Ernesto Valverde has led Barcelona to the title in LaLiga for the second season in a row, but their coach remains something of an enigma.
While former Barca bosses such as Pep Guardiola had huge personalities that came to dominate Camp Nou, Valverde is completely the opposite.
Saying little of interest to the media indicates Valverde likes to keep his cards close to his chest, but there is no doubt he has done a fine job since joining from Athletic Bilbao.
Barca may take winning trophies for granted nowadays but, with Valverde's men through to a Copa del Rey final against Valencia, back-to-back doubles is a serious possibility.
And with Barca in the Champions League semi-finals, Valverde may yet write his name into the history books by leading the club to the treble this year.
But how has Valverde, whose future appeared to be in question earlier this year before he agreed a contract extension in February, serenely steered Barcelona to the title again?
HAPPY MESSI, WINNING BARCA
Lionel Messi does not have a reputation as a diva, far from it, but keeping Barcelona's main man happy has not always been easy for coaches. Luis Enrique accepted his relationship with Messi was not always the best, not that it seemed to adversely affect Barcelona's form on the pitch.
Valverde and Messi, though, look to have forged a strong partnership. Messi was named captain after Andres Iniesta left to join Japanese side Vissel Kobe - an obvious choice, perhaps, but a move that sent a clear sign Valverde was satisfied to lean heavily on the superstar.
And Messi has repaid that faith in spades. Any fears the departure of Cristiano Ronaldo from Real Madrid might somehow see Messi's levels drop have proven unfounded. Messi is arguably better than ever, with his 10th LaLiga title built on the foundations of his individual genius.
One of the charges occasionally levelled at Valverde is he does not seem to have embarked on any succession planning for a post-Messi future. But how can you? Barcelona's greatest ever player, perhaps the finest of all time, simply cannot be replaced.
It is true the production line from La Masia to the Barcelona first team has slowed, but Valverde has given opportunities to Carles Alena, whose future looks bright, and a coach who has been in charge only two years cannot fairly be held responsible for prior failings at academy level.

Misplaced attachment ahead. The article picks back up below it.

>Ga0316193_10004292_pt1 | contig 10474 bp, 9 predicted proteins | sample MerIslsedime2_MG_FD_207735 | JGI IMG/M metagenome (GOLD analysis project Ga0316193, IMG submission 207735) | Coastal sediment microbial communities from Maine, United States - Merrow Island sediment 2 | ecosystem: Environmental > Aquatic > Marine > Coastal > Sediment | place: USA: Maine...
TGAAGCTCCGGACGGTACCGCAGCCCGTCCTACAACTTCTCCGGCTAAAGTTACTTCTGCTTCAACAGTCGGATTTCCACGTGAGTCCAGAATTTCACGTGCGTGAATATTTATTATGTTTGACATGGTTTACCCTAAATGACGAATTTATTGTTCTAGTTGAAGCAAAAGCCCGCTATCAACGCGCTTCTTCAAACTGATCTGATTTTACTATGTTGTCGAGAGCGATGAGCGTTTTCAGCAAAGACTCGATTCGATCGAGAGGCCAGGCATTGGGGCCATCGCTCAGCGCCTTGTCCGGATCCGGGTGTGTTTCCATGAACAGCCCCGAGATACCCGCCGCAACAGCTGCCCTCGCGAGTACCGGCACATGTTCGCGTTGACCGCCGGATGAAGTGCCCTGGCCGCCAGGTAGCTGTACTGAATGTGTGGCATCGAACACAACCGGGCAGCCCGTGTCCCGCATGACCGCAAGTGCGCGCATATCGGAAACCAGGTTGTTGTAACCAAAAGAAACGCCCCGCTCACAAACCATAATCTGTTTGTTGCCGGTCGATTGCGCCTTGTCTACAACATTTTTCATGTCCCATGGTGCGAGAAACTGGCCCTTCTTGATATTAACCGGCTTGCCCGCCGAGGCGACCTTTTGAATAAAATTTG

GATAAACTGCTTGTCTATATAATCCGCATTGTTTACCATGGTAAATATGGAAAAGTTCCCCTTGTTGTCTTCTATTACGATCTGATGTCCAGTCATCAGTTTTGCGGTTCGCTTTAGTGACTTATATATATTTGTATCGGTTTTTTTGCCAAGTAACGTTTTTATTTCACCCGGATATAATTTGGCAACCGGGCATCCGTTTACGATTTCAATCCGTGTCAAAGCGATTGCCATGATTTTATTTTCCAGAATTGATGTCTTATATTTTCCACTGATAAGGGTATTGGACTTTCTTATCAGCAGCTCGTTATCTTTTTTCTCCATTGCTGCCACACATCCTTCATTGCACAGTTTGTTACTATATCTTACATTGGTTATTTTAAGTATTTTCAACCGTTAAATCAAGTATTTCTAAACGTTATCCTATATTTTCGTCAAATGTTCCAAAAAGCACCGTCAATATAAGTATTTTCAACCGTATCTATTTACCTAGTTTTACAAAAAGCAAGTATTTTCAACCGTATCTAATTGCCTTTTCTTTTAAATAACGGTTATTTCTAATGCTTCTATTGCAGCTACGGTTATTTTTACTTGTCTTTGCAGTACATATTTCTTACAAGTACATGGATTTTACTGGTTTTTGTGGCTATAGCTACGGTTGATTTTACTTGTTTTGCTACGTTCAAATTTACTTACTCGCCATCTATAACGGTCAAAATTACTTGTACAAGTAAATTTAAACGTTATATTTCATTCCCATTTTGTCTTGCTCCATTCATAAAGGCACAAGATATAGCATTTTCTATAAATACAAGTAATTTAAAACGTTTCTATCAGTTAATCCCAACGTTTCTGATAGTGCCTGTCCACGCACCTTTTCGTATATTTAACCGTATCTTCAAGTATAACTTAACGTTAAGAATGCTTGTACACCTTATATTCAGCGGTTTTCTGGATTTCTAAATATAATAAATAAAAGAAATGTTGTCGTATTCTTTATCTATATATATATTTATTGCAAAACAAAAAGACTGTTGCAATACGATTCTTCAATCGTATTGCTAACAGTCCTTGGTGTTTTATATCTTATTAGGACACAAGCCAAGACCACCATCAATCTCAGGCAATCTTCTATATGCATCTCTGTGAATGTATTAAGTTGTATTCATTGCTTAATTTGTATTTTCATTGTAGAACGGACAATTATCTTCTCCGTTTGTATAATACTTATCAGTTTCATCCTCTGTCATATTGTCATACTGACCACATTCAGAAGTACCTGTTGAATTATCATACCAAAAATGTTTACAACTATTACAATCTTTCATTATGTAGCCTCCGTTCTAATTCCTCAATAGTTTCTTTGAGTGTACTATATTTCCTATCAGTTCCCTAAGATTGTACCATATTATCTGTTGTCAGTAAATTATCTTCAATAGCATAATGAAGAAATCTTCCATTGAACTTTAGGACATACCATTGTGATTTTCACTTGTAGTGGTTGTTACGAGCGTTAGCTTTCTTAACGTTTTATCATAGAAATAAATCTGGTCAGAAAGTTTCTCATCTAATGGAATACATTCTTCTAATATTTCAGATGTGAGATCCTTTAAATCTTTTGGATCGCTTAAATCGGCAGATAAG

Aymeric Laporte and Inaki Williams came through the ranks at Athletic under Valverde so his CV shows a willingness and ability to develop young talent, but the gap between a player like Messi and Munir El Haddadi, for example, is vast.
However, Barca's signings under Valverde have not reached the standards required, with only Arthur and Clement Lenglet establishing themselves in the team. Kevin-Prince Boateng seems forgotten since joining on loan in January, while opportunities for Jean-Clair Todibo have been limited.
MADRID CLUBS FAILING TO PUSH BARCA
Barca have not hit the heights they reached under Guardiola and Luis Enrique, but they have not faced the same strength of opposition either. Real Madrid have been a shambles this season, sacking two coaches, with Atletico Madrid unable to pose the strong challenge expected either.
It is not Valverde's fault Barca have not been pushed hard and their consistency has remained admirable despite the lack of pressure. Only three LaLiga losses in his two seasons in charge is a fine achievement, although European success is still craved after last year's collapse against Roma.
Fans may also desire to see more of the stunning football played by Guardiola's Barcelona or produced by the Messi-Luis Suarez-Neymar 'MSN' front line under Luis Enrique, but Valverde arguably does not have the same quality of player.
Iniesta has gone, as has Xavi, with only Messi, Gerard Pique and Sergio Busquets remaining of that all-conquering homegrown era. Huge fees were splashed to bring in Philippe Coutinho and Ousmane Dembele, Barca spending the Neymar loot and more, but neither has yet justified the large investments made in them.
In some ways, Valverde is bringing more to Barca than either Luis Enrique or Guardiola. His tactical variations have made Barca a less predictable outfit and they are more direct at times, which can suit Messi as he ages. Barca can be functional under Valverde, even dull, but they usually win.
Valverde has quietly rebuilt Barca after Neymar's shock sale, handling problems such as Dembele's disciplinary issues, Coutinho's loss of form and Samuel Umtiti's injuries with a steady hand.
His calm leadership could yet seal a treble for Barca, following in the footsteps of both Guardiola and Luis Enrique, names in future he may be judged alongside.